I can remember when Google Earth was merely a tool for me and friends to zoom in on our old streets and homes. I recall squinting at the screen trying to pick out if the satellites managed to pick out my stubby little head poking out the corner of the cul-de-sac where I lived.
Now with a new release from the tech giant showing off changes in land over time, I can now witness over-development creep over the land I once called home. In several year’s time, if my hometown is flooded over due to rising seas and coastal erosion, I will be able to use Google’s systems to see how and when things started to go wrong.
Google announced Thursday its new Dynamic World app — which uses the Google Earth engine — and actively displays how the earth’s surface is changing due to climate change and land development. The maps can display nine different land coverage types, such as water, trees, shrubland, or buildings. Using the map, users can show changes in tree growth, flooded areas, and human development in “near real-time.” Each pixel in the dataset represents around 102 sq km, using AI to conclude how likely a different type of ground covering will be available in that space.
The app was developed alongside the World Resources Institute, a nonprofit research group, to offer “an unprecedented level of detail about what’s on the land and how it’s being used — whether it’s forests in the Amazon, agriculture in Asia, urban development in Europe or seasonal water resources in North America.”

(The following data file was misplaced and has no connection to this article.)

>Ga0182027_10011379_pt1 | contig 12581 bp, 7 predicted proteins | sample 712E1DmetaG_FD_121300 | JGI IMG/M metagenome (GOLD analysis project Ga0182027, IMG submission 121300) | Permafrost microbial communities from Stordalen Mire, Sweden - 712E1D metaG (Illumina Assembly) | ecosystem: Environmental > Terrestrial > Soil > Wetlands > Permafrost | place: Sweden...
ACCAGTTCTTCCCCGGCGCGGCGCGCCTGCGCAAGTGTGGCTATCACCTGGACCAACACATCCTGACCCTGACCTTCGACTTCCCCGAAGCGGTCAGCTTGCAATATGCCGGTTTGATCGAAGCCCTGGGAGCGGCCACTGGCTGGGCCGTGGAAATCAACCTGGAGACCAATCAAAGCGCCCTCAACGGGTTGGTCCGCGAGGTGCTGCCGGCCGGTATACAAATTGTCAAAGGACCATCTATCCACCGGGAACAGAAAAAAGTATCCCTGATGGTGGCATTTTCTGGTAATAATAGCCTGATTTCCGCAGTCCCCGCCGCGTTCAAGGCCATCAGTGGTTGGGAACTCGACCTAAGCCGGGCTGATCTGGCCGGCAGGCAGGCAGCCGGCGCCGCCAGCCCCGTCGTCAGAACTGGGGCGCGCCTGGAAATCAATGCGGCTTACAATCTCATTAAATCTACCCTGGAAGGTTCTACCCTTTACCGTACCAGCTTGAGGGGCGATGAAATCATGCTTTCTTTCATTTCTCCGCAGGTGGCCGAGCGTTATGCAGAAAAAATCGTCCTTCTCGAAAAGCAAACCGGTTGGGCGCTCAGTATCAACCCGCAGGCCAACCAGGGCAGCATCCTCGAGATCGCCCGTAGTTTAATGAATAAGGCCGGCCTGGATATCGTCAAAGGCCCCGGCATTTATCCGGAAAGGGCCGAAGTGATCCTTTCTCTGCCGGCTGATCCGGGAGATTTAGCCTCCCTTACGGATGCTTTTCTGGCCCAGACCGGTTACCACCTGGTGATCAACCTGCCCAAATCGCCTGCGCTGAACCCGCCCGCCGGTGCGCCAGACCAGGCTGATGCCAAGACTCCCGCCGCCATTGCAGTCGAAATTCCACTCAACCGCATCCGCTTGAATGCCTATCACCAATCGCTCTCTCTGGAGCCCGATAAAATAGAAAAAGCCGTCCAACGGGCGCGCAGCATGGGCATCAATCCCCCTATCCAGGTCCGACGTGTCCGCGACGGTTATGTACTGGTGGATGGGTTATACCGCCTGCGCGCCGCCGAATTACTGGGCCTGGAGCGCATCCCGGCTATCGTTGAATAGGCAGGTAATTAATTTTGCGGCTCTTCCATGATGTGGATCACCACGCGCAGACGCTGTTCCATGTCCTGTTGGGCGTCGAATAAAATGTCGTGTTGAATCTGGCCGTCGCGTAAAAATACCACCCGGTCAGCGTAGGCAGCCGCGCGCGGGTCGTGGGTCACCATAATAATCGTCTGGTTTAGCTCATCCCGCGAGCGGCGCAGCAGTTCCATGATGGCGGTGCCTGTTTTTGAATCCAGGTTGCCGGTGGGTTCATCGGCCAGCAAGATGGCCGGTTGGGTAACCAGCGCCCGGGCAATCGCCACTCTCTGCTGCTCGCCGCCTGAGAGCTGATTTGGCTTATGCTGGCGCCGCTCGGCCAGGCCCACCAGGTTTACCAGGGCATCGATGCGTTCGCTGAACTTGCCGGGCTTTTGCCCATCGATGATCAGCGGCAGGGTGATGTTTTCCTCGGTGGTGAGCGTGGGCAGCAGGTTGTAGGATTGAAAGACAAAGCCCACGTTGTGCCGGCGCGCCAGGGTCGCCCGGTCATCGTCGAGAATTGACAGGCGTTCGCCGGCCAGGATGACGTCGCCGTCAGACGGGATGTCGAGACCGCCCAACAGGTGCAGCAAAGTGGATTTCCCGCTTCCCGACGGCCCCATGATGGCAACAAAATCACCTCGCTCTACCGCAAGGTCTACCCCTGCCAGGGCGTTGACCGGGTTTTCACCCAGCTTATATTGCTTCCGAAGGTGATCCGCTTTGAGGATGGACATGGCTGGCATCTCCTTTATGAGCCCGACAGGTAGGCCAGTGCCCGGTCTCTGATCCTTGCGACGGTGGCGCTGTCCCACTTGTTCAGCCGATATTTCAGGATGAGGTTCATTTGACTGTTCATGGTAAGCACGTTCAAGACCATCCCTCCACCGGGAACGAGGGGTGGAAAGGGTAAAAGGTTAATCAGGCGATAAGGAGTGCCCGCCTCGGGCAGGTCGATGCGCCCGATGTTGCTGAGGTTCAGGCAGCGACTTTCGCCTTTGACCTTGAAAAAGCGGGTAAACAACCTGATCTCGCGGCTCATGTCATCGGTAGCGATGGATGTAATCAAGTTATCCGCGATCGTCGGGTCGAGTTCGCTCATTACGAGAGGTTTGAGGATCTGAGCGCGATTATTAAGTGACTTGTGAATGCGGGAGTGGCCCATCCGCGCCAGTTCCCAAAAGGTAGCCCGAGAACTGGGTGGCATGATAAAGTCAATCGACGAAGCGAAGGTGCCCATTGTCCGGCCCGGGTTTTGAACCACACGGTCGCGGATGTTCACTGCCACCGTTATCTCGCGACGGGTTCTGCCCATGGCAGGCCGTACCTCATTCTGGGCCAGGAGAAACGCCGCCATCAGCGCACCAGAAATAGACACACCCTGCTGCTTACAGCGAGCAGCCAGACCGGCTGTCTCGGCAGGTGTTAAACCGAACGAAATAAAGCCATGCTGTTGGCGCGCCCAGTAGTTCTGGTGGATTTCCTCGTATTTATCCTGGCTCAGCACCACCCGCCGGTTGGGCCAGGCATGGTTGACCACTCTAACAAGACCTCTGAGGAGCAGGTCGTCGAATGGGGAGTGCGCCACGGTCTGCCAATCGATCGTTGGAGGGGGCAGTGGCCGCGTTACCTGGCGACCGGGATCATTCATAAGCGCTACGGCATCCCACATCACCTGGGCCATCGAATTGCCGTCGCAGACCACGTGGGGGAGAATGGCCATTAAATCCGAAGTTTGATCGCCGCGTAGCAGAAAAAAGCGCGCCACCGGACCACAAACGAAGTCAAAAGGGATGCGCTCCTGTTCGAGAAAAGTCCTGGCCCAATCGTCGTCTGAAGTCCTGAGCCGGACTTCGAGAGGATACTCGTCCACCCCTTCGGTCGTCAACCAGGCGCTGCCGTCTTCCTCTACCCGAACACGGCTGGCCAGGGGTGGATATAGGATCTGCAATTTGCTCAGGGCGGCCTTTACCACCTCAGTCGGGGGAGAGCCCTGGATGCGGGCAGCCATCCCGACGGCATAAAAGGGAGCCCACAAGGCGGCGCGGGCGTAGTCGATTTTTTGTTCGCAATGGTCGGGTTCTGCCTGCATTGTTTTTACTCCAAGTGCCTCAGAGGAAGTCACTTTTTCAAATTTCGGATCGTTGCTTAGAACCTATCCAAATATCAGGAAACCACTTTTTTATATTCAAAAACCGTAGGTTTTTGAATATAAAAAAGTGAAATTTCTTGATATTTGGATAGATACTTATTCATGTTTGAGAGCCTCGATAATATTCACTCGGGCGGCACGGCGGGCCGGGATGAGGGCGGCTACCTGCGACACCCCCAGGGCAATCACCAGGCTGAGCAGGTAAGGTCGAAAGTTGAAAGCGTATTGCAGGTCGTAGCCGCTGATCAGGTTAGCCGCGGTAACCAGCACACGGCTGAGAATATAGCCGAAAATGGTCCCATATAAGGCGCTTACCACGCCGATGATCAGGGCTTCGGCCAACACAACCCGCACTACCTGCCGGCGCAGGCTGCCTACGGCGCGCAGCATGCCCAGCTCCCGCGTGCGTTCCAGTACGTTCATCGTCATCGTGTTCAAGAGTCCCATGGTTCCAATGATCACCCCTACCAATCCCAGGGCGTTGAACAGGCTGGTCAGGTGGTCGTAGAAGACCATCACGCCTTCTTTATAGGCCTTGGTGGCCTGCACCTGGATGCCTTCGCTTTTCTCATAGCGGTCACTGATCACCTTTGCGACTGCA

Craig Hanson, an executive with the WRI, wrote in Google’s post “the global land squeeze pressures us to find smarter, efficient, and more sustainable ways to use land.”
The site allows users to compare areas side-by-side from different dates, although the data only goes back to June 2015. The system advertises it produces 5,000 images every day, with the most up to date pictures as recent as two days ago.
Alongside the company’s forest fire tracking ability, Google is also promoting a new setting released Thursday that helps users track air quality through Google Maps. Google’s air quality layer takes information from the U.S. Environmental Protection Agency seen on AirNow.gov, alongside data from PurpleAir, a private air quality monitoring company.
Gizmodo has previously reported on the company’s in-browser app that lets users track air quality data with a Google search, but we found the system was rather spotty and inconsistent depending on what area you searched for. We also found that data for air quality in pockets with known breathability and pollution issues weren’t available using Google’s in-browser search, due to a lack of either government or private data.
The new map layer, which can be accessed by clicking on the layer button in-app, is much more user-friendly than the browser version. The new app offers data points from multiple spots within an area, most of which comes from PurpleAir’s home systems. Still, there is an issue with a lack of data for localised air quality data outside major urban centres.
A Google spokesperson told Gizmodo the company would be adding smoke data across the U.S. from the National Oceanic and Atmospheric Administration to its air quality map. They said that data should be coming to the air quality map layer “in the coming months.”